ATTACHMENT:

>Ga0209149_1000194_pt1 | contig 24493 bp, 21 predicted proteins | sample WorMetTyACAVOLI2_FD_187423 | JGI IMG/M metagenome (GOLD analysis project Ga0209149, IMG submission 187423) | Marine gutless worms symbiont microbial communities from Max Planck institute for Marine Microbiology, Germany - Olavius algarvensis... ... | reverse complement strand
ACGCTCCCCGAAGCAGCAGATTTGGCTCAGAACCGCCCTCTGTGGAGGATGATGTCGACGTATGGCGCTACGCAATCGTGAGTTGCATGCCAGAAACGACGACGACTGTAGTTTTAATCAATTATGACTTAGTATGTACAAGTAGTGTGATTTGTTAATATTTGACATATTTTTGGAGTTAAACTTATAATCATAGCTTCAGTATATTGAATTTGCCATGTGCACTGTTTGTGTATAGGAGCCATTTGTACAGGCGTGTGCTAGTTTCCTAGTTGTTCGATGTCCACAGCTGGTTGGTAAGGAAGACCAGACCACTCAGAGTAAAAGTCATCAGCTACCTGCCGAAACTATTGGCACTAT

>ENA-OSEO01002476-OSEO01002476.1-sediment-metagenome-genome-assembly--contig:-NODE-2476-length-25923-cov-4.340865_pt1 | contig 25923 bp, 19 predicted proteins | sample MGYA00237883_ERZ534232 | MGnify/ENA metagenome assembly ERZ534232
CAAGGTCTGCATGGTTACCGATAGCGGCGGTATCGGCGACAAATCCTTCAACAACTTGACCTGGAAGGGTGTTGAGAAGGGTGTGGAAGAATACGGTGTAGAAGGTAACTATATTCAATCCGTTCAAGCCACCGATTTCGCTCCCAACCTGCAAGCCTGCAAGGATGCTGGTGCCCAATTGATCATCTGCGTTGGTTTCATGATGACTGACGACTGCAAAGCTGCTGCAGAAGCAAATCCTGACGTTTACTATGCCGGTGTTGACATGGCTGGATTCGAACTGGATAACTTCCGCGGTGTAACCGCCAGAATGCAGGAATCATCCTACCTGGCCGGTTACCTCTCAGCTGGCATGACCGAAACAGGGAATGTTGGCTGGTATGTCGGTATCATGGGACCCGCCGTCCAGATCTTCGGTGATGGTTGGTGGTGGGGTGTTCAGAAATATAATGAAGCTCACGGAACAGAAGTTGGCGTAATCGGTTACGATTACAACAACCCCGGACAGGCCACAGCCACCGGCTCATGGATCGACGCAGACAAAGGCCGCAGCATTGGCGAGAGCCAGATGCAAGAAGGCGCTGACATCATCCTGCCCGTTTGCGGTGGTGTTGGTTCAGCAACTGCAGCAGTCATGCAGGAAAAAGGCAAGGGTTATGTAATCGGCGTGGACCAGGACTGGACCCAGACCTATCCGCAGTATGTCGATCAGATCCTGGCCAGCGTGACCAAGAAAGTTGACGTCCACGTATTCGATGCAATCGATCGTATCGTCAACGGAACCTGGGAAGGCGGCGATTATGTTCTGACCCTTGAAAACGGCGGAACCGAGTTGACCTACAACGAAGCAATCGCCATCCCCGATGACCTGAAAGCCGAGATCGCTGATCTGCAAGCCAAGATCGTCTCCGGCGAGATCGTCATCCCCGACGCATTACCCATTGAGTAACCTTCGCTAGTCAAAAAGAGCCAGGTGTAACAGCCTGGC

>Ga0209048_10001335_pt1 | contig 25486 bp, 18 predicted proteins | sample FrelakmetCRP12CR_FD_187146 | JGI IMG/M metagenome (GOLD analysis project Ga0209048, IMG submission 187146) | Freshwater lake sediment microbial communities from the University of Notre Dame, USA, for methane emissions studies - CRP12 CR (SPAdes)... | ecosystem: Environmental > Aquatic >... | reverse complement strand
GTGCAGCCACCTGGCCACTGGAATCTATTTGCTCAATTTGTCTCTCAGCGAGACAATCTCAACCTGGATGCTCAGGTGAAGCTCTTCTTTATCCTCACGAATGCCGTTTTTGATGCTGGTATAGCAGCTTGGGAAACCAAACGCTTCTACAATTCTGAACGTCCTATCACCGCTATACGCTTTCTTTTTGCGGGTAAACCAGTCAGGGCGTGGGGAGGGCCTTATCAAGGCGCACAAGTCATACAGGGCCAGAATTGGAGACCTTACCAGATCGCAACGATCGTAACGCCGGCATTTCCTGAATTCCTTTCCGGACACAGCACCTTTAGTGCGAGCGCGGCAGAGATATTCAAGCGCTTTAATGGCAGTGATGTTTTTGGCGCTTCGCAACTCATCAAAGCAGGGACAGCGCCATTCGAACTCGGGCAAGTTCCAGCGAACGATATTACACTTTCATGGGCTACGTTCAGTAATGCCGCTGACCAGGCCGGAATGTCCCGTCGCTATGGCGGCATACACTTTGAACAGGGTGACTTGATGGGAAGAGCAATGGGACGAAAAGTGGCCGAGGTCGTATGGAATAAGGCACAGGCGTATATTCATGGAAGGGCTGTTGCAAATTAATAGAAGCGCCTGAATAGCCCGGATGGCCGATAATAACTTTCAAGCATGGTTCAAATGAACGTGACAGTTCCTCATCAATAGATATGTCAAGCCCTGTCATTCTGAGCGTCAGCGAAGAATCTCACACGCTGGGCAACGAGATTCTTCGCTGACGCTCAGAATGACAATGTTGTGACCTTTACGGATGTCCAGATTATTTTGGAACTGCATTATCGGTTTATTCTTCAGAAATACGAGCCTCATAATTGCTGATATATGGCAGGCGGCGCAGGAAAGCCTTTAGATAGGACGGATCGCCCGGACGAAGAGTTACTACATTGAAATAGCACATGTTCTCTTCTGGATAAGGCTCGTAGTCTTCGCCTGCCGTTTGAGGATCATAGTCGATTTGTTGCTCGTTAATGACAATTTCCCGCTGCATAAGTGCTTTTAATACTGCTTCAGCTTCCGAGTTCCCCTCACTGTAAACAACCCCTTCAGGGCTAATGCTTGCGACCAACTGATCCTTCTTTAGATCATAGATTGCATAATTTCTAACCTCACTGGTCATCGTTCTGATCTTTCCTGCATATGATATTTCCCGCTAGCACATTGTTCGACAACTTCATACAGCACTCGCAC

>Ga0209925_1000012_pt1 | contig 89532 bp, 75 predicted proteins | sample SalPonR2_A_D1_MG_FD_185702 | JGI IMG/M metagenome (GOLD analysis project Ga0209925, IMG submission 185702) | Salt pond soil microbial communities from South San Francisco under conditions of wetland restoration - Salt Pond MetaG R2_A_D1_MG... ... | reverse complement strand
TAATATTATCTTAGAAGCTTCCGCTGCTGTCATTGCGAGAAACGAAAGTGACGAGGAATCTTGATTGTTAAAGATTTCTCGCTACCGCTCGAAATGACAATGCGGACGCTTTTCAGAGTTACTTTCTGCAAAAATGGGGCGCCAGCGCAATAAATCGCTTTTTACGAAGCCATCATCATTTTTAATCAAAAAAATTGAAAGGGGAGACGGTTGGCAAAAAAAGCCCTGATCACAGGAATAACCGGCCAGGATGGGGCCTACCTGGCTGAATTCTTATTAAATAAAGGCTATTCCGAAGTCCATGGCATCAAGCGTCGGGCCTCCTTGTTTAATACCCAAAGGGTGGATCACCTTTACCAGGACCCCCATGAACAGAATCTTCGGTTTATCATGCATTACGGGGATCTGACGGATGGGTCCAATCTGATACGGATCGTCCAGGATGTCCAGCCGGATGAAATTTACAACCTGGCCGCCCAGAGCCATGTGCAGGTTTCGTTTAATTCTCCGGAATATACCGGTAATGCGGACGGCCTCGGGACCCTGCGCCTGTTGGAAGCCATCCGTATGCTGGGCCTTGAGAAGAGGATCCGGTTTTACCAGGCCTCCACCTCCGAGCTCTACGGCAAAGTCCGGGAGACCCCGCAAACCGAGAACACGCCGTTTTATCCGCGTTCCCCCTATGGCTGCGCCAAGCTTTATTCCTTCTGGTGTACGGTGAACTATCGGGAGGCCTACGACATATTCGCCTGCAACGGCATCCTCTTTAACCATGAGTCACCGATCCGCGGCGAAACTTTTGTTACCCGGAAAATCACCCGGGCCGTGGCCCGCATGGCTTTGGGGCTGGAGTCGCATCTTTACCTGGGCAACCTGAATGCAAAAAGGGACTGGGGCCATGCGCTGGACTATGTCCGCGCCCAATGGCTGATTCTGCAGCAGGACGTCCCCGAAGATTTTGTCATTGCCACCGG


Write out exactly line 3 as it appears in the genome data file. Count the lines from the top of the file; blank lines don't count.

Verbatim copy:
>ENA-OSEO01002476-OSEO01002476.1-sediment-metagenome-genome-assembly--contig:-NODE-2476-length-25923-cov-4.340865_pt1 | contig 25923 bp, 19 predicted proteins | sample MGYA00237883_ERZ534232 | MGnify/ENA metagenome assembly ERZ534232